As we made turn another turn around the sun, I found myself sitting with the question: what do I want to carry into the New Year?
Every year, I find myself feeling the tug of having to set some sort of resolution. Big, small, whether I choose to disclose it or not, there is an implicit pressure that finds its way to my consciousness through social media feeds and conversations around ‘what change will the new year bring’. This time around, I wanted to make room for all that the year past had brought with it and to turn my attention there.
As it happened, I found myself in the company of Meir Shalev’s book, A Wild Garden, which he describes as “neither neatly organized nor well kept”. In a chapter titled Splendid Bindweed, he writes of how summer guests are disappointed by the dryness of his garden—a stark contrast to the neighbours well manicured and sprinkler-fed, stylised ones. “It is easy to prosper and produce fruit in season when you are planted on the banks of a stream and the spring sun caresses your chlorophyll, but spring passes, clouds disperse, the sun blazes and scorches. Water evaporates, the ground cracks and signs of impending death are discernible on most plants […] It is actually now that everything around withers, the virgin’s bower, the lily, the squill, and the splendid bindweed.” He describes the secret power of the bindweed that is resplendent with flowers in this season. “Tremendous roots are concealed under the bindweed’s delicate-looking canopy, whose structure and breadth allow for the storage of water and nutrients, enabling it to reach deep, moisture-laden layers even in the summer,” he writes.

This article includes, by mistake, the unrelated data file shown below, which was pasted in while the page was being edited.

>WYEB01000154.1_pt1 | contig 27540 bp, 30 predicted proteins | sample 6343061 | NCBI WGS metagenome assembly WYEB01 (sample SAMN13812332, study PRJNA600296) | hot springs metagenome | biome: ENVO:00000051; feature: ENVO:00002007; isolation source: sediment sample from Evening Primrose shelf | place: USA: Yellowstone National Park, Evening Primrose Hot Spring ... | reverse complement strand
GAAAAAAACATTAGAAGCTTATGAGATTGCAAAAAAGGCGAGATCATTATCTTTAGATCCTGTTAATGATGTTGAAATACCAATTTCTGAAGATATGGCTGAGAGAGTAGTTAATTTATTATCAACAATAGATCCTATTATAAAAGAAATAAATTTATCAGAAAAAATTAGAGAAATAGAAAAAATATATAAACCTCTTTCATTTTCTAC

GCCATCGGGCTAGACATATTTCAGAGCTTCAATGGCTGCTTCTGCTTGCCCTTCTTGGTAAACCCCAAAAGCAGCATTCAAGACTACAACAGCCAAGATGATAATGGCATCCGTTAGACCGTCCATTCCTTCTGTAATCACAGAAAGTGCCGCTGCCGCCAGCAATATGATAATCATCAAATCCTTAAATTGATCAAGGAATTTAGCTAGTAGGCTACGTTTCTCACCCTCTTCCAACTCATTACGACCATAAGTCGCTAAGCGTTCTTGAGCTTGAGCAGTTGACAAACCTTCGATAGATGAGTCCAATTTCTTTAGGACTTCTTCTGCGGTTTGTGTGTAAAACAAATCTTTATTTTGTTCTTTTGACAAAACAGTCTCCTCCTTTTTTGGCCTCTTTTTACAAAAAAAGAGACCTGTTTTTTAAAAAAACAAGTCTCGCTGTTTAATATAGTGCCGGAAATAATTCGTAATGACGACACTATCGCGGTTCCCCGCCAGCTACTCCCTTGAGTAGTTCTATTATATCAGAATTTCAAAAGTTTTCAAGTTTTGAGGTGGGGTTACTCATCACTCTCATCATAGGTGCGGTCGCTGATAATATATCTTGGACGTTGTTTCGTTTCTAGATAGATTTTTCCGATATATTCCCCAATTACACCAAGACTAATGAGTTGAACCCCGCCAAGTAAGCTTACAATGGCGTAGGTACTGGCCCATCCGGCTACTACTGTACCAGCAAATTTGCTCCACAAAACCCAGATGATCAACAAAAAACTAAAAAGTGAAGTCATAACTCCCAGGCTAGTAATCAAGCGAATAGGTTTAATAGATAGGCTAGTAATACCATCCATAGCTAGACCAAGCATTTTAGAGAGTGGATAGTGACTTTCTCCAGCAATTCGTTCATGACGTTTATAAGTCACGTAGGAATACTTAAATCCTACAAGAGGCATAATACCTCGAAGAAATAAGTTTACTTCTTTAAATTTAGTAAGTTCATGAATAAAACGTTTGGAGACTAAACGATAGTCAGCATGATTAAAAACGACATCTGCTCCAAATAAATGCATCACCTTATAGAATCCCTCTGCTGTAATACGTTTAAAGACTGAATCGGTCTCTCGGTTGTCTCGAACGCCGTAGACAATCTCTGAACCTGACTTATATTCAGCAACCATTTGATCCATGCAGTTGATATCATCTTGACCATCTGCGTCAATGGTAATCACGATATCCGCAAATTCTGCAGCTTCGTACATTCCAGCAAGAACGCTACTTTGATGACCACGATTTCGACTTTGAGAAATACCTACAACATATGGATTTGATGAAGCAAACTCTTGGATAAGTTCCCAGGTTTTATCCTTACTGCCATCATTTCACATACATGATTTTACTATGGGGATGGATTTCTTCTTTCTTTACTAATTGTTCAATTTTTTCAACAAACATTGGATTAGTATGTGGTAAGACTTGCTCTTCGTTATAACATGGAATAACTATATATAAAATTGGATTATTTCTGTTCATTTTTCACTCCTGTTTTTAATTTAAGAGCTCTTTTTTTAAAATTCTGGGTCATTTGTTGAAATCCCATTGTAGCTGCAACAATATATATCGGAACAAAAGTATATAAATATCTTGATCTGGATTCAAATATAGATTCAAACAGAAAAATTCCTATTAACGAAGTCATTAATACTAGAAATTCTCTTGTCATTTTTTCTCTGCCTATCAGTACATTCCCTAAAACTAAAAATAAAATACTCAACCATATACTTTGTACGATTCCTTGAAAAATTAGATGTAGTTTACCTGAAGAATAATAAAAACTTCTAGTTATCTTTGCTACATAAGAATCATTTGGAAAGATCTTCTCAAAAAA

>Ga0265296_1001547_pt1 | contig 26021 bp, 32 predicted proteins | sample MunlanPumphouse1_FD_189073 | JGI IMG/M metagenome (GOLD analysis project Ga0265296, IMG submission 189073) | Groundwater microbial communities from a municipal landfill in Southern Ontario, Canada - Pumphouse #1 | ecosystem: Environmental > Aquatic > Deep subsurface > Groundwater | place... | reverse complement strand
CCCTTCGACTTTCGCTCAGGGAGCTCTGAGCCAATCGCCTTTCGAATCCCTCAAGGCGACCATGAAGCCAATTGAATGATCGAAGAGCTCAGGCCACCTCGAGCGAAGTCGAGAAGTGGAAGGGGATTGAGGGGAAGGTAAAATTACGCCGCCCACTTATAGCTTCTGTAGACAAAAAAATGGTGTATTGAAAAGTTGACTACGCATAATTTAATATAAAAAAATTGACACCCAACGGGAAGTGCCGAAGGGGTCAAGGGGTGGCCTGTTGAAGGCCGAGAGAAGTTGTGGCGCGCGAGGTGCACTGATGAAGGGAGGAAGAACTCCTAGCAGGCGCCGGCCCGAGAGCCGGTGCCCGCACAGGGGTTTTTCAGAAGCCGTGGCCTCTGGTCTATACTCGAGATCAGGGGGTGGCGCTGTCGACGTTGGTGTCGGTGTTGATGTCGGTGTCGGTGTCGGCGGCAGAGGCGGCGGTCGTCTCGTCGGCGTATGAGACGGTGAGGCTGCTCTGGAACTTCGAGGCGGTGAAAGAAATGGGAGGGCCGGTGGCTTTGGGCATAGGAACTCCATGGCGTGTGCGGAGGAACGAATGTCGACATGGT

I find myself drawn to stories that re-remember the year past—the many everyday things that brought gratitude, like the seeds of the black-eyed susan vine from my friend that I planted last year. Over the course of six months, it has transformed the black window grill that marks Mumbai-homes, tendrils creeping upwards in different directions as it searches for the sun. I turned to a series by Scroll, ‘Things that made us smile’ by their staffers that similarly speak to a bag of ghungroos that sparked a return to dancing for one, a terrace garden for another and animated movies for a third person.
In addition to the invitation to shed that what no longer serves that this time-of-year brings, I hope you will also carry with you what nurtures and nourishes into the New Year. We’d love to hear what that is so do write in to us.
In the meanwhile, we hope the year is kind and that you have access to a deep root system to anchor you when difficult seasons come around.